But the point of this post is not to slam Theater District dining, though I do get some pleasure from it it seems.  The point is to make it easier for the Hell’s Kitchen’s guide followers to pick a solid, affordable but somewhat unconventional place to eat before or after your show.  The HK guide is one big mishmash of mostly cheap ethnic eats, not really suitable for pre-theater unless thats what you are after.  So to make it easier for the readers I’ve flushed out five places out of the guide where you can have an exceptional meal.  All these places are not in the district but close enough (5-10 minute extra walk on average depending on the size of your heels).  Or you can just take a 5 minute taxi ride that will add $5 to your $500 evening.  I think you can afford it

Taboon (Middle Eastern)

In that spot (10th/53rd) you gotta be good to succeed.  Nothing but data centers, a liquor store, a deli and appartment buildings surround you.  Taboon utilizes its good looking “Taboon” oven to create the type of Mediterranean/Middle Eastern dishes that will make your kids put down their phones and tell you about their day.  Yes, that powerful.  One of the top chefs in Israel help create the menu for Taboon initially.  Try any of their bread specialties, the chicken with the Israeli couscous (big and bubbly just like I like em), and the sick Silan, one of my favorites desserts in the city.

Taboon

Danji (Korean)

An instant winner with the Michelin man, this Hooni Kim’s Korean inspired tapas joint dishes out greatness in consistent fashion.  When you sit next to your new friend at the Broadway show who will boast about her Filet Mignon at Joe Allen, astonish her with the Tofu with Ginger Scallion Soy Vinaigrette, and the fiery Korean Chicken Wings, Bulgogi Beef Sliders and the Pork BibimBop you just attacked at Danji.  And after you explain to her what a Bibimbop is, perhaps its also a good time to tell her that there’s also a Joe Allen in Miami Beach where she lives and/or she can get a decent filet mignon in Boise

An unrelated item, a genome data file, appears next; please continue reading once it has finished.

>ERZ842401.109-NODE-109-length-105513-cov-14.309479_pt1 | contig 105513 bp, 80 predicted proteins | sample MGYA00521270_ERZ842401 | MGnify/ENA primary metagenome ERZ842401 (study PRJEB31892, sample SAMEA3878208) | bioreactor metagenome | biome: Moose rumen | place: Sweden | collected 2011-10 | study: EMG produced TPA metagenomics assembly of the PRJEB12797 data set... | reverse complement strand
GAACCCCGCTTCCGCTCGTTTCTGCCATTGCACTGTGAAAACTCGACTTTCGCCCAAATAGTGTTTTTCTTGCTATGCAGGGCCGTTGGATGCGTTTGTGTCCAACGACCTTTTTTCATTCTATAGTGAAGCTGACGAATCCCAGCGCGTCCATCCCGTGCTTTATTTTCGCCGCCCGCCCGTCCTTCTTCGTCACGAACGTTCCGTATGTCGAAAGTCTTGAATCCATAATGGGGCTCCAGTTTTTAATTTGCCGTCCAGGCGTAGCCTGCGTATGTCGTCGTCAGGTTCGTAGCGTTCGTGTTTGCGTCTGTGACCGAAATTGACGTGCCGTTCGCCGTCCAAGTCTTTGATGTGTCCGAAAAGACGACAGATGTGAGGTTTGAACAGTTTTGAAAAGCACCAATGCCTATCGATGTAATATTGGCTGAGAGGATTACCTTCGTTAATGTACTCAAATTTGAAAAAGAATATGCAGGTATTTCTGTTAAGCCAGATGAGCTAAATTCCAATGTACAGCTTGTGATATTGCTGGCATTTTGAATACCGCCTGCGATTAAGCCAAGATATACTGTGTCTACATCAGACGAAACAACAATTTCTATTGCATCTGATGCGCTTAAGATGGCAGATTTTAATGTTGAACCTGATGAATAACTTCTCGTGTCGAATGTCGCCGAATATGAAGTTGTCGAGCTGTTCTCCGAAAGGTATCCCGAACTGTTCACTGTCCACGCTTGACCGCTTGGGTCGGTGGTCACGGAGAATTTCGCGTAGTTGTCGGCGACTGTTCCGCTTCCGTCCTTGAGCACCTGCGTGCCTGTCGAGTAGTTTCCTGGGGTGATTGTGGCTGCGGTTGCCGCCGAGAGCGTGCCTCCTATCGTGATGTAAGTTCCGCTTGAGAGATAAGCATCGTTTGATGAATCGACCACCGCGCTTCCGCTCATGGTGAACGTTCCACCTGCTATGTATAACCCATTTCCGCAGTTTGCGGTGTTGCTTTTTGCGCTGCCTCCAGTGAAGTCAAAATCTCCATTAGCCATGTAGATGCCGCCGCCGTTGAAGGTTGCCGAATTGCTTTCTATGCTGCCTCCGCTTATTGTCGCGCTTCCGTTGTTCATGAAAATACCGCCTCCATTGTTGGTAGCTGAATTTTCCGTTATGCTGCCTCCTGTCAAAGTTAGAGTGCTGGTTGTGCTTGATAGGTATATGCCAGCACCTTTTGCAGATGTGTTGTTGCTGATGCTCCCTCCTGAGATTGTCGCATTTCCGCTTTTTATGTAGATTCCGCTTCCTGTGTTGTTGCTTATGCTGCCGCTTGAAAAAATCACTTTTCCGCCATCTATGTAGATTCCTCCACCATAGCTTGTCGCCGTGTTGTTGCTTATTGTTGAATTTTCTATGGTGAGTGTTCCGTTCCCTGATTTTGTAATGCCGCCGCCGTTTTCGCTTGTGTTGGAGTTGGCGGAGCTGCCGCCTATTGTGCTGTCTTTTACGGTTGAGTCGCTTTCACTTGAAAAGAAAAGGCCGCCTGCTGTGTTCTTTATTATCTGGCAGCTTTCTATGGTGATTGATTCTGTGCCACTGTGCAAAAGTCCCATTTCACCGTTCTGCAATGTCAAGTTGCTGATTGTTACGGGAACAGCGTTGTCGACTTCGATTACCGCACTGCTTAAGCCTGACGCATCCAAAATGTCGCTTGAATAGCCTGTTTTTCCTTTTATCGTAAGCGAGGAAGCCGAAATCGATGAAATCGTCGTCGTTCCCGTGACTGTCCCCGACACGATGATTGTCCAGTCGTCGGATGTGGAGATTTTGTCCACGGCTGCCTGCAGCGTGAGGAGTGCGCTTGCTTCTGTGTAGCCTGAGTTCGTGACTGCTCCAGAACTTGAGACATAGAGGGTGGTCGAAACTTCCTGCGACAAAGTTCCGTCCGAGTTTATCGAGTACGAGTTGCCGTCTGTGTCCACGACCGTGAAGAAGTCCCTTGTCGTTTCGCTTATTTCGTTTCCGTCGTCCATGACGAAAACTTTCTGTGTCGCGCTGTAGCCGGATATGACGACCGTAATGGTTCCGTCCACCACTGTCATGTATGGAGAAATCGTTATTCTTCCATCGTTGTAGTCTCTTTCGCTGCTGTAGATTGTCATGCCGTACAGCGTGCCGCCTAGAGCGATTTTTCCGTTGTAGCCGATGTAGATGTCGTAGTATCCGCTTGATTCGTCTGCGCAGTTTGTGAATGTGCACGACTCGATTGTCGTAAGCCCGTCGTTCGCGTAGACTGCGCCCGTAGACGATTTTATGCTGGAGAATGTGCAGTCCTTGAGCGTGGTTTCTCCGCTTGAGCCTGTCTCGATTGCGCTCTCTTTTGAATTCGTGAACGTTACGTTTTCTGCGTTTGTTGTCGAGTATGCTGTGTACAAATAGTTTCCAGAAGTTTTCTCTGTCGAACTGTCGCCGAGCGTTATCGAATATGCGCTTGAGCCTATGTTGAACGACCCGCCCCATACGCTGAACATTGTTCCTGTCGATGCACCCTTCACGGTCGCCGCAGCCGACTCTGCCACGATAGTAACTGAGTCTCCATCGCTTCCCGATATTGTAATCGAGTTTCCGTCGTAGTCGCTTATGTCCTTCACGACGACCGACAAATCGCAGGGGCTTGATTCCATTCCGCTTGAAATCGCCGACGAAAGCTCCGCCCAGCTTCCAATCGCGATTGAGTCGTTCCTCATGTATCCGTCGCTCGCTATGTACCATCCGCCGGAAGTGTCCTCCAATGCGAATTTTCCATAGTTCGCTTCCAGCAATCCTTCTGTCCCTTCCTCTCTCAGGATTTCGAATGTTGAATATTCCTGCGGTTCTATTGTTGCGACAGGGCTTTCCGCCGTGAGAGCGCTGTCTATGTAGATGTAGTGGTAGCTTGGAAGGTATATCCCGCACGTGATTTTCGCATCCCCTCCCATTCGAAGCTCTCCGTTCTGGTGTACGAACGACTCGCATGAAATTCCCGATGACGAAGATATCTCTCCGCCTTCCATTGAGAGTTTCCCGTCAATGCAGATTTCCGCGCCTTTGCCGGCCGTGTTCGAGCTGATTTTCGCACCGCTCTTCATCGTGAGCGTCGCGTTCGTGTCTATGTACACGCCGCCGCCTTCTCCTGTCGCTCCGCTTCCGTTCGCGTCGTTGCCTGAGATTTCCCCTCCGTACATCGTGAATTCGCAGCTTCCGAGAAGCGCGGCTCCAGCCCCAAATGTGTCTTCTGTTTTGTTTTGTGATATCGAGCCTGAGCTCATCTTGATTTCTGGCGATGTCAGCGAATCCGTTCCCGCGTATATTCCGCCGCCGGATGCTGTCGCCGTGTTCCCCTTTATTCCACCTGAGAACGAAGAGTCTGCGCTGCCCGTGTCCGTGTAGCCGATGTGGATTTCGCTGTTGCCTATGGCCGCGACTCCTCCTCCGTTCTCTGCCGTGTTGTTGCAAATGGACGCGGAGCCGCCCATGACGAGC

Danji

Mercato (Italian)

You have a plethora of Italian joints in the area.  Plenty of mediocre ones with Becco and Carmens one of the better and most popular, especially with families seeking family style dining.  But I have a different spin on “family style”.  Instead of sharing one huge chicken parm and penne alla vodka (Carmens) or order the all you can eat pastas of the day (Becco) why not share four or five different pastas that are much closer to the true south Italy cooking, vs the the south Italy cooking Americans often confuse with.  Pastas like the stupendous but simple Trenette with garlic, almonds, tomato and basil, or the rich gnocchi with finger licking beef and pork ragu, or the pasta of the day like the Cavatelli.  This is true Italian, by Italians, with Italian accents (for those with a Fish Called Wanda syndrome)

Mercato

The Marshal (American)

Sysco, Cargill, Fats R Us, are some examples of names you will see if all the area restaurants would require to print their distributors on the back of their menus.  But at the Marshal you will see the 14 local farms they deal with to produce just about every ingredient on the menu.  This is our answer to Slow Food in Italy.  If something is no longer on the menu it means its not currently grown.  A brilliant sides lineup, along with the best bread and butter in the area, followed by roasted chicken, meatloaf, best mussels this side of Newfoundland, and an amazing ice cream sundae to boot.  American food, in America, cooked by Americans (with a little bit of help by Central Americans!)

The Marshal - Bread

Ippudo (Ramen)

You may not be able to hear each other,  but you will have more fun than 96.5% of all the restaurants in the district.  Between all the shouting of the staff every time someone comes in (“welcome”), leaves (“Thank You”) or goes to the bathroom (“aim well”), and the slurping of the best noodle soup you will ever have, you wont have time to talk to your spouse anyway.  Dont be surprised if you are the only none Asian couple in the room (unless you are not a non Asian couple of course).  The best pork buns in the city (I tried a bunch) and you will be hard pressed to find better Ramen than the splendid Akamaru Modern